The service did not learn and did not make improvements when things went wrong.

  • For example, we were told no significant events had occurred, however it later emerged that a significant event had occurred, staff were all aware of the event, however staff were not sure if it was documented, the event itself could not be found documented, the significant event policy could not be found. We were told the manager that was involved in the event at the time had left. The lead GP and nurse said that they would revisit and discuss the event and any learning from it. When we provided feedback on this, we were told significant event reporting was completed through the PAM Group system. Some staff had already completed a PAM significant event form and all staff were briefed on this at the PAM induction in February. The provider acknowledged there was a need for further training on the process.
  • Not all clinical staff were receiving MHRA alerts, when we provided feedback on this, we were told the current registered manager who had been away since October 2018 received alerts, examined them in case any devices or drugs were highlighted and if so, disseminated to the team and under take the necessary action to withdraw the item.

Effective

Requires improvement

Updated 4 July 2019

The service had not undertaken any audits, not all staff had received role specific training including safeguarding, and training on sepsis awareness. Some staff reported they had no official appraisal or feedback since starting.

Effective needs assessment, care and treatment

The provider had systems to keep clinicians up to date with current evidence-based practice. We saw evidence that clinicians assessed needs and delivered care and treatment in line with current legislation, standards and guidance (relevant to their service)

  • The provider assessed needs and delivered care in line with relevant and current evidence-based guidance and standards such as the National Institute for Health and Care Excellence (NICE) best practice guidelines. The lead GP also showed us that they followed guidance from the Independent Doctors Federation.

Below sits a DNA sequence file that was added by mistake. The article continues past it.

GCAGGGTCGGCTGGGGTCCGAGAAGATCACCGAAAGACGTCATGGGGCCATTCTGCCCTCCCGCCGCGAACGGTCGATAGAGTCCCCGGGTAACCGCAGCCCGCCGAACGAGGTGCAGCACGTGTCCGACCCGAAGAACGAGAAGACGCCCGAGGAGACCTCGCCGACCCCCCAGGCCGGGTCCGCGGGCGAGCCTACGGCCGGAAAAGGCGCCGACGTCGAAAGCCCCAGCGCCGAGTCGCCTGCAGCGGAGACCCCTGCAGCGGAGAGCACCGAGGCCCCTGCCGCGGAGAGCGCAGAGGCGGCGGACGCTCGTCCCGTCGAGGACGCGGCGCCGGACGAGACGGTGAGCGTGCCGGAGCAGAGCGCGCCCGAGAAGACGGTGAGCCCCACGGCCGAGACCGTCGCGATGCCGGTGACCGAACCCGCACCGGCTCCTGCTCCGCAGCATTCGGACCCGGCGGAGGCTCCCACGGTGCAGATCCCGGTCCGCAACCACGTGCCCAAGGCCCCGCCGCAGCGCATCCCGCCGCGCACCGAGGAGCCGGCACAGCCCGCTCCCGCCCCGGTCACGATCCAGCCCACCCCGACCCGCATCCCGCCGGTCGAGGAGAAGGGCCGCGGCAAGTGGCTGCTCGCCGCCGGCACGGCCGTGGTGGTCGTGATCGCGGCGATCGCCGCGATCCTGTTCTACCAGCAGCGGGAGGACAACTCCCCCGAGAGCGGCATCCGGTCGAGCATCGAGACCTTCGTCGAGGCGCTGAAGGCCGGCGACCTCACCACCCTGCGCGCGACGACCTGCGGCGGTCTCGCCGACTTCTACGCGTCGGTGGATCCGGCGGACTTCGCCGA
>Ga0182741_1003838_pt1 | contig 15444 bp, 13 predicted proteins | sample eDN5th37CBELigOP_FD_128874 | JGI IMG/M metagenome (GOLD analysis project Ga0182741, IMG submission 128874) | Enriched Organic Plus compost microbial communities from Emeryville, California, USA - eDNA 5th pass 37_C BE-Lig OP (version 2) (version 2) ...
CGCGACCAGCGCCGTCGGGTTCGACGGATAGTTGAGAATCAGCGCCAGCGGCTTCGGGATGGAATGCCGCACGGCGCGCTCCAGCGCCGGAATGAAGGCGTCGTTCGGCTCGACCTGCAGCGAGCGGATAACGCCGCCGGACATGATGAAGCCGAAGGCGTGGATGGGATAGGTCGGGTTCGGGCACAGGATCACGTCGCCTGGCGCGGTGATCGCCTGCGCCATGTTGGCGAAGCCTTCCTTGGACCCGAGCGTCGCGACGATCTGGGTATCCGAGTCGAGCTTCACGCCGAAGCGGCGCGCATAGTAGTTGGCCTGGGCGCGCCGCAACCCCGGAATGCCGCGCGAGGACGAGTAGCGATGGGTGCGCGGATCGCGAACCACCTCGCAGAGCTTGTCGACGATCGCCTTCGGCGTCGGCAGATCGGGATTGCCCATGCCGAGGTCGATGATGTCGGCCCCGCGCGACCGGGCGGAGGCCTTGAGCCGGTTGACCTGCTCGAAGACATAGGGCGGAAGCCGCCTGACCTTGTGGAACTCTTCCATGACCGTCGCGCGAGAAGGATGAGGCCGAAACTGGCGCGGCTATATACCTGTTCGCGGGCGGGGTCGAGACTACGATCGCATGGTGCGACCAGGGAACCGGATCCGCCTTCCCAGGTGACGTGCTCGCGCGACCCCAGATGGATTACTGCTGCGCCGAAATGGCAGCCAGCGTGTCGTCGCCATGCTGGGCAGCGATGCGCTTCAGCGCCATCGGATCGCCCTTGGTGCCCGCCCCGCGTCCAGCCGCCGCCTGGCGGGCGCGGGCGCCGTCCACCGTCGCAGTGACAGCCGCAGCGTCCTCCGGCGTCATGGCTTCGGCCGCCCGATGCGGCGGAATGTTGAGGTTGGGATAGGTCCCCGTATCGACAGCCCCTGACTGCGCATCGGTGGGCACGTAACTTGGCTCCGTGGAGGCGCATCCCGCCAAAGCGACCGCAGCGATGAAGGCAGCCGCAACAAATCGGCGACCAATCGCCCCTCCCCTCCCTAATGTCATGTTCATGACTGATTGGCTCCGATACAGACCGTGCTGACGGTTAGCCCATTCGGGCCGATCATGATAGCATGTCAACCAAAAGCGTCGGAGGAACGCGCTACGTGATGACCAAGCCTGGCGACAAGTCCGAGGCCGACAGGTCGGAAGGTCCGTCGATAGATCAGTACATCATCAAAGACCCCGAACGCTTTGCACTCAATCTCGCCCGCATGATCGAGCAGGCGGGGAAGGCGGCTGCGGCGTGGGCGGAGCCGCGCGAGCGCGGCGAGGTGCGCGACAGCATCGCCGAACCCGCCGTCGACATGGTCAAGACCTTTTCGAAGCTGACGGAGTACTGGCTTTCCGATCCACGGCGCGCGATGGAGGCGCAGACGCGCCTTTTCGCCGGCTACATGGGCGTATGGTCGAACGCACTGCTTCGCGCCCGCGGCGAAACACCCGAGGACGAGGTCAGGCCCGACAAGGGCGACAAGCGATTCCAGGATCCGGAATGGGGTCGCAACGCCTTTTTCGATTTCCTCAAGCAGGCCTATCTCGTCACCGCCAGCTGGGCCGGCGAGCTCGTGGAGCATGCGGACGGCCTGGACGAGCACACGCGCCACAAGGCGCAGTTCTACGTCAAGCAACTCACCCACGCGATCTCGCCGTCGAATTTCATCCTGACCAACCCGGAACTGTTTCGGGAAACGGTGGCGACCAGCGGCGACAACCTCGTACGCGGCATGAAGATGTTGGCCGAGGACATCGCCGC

• Patients’ immediate and ongoing needs were fully assessed. Where appropriate this included their clinical needs and their mental and physical wellbeing.
  • Clinicians had enough information to make or confirm a diagnosis
  • We saw no evidence of discrimination when making care and treatment decisions.
  • Staff assessed and managed patients’ pain where appropriate.

Monitoring care and treatment

The service was not actively involved in quality improvement activity.

  • The service had not completed any audits. The service provided a limited private GP service including travel immunisation. The majority of the service provided was occupational health procedures which are not regulated by the CQC; less than 10% of the business was GP work, more than 90% was occupational health and health screening. The service explained they had only seen 30 patients for the services CQC regulates in the last 12 months. We were told the Compliance and Governance mechanisms within PAM Group have audit and appraisal schedules. ToHealth staff had now been added to these schedules and would be briefed.

Effective staffing

Staff the skills, knowledge and experience to carry out their roles.

  • Not all staff received up-to-date safeguarding and safety training appropriate to their role. We checked three files, (two clinical, one non-clinical) we did not see any evidence that one clinical and one non-clinical staff members had undertaken safeguarding and safety training. We also did not see evidence of training regarding information governance and infection control.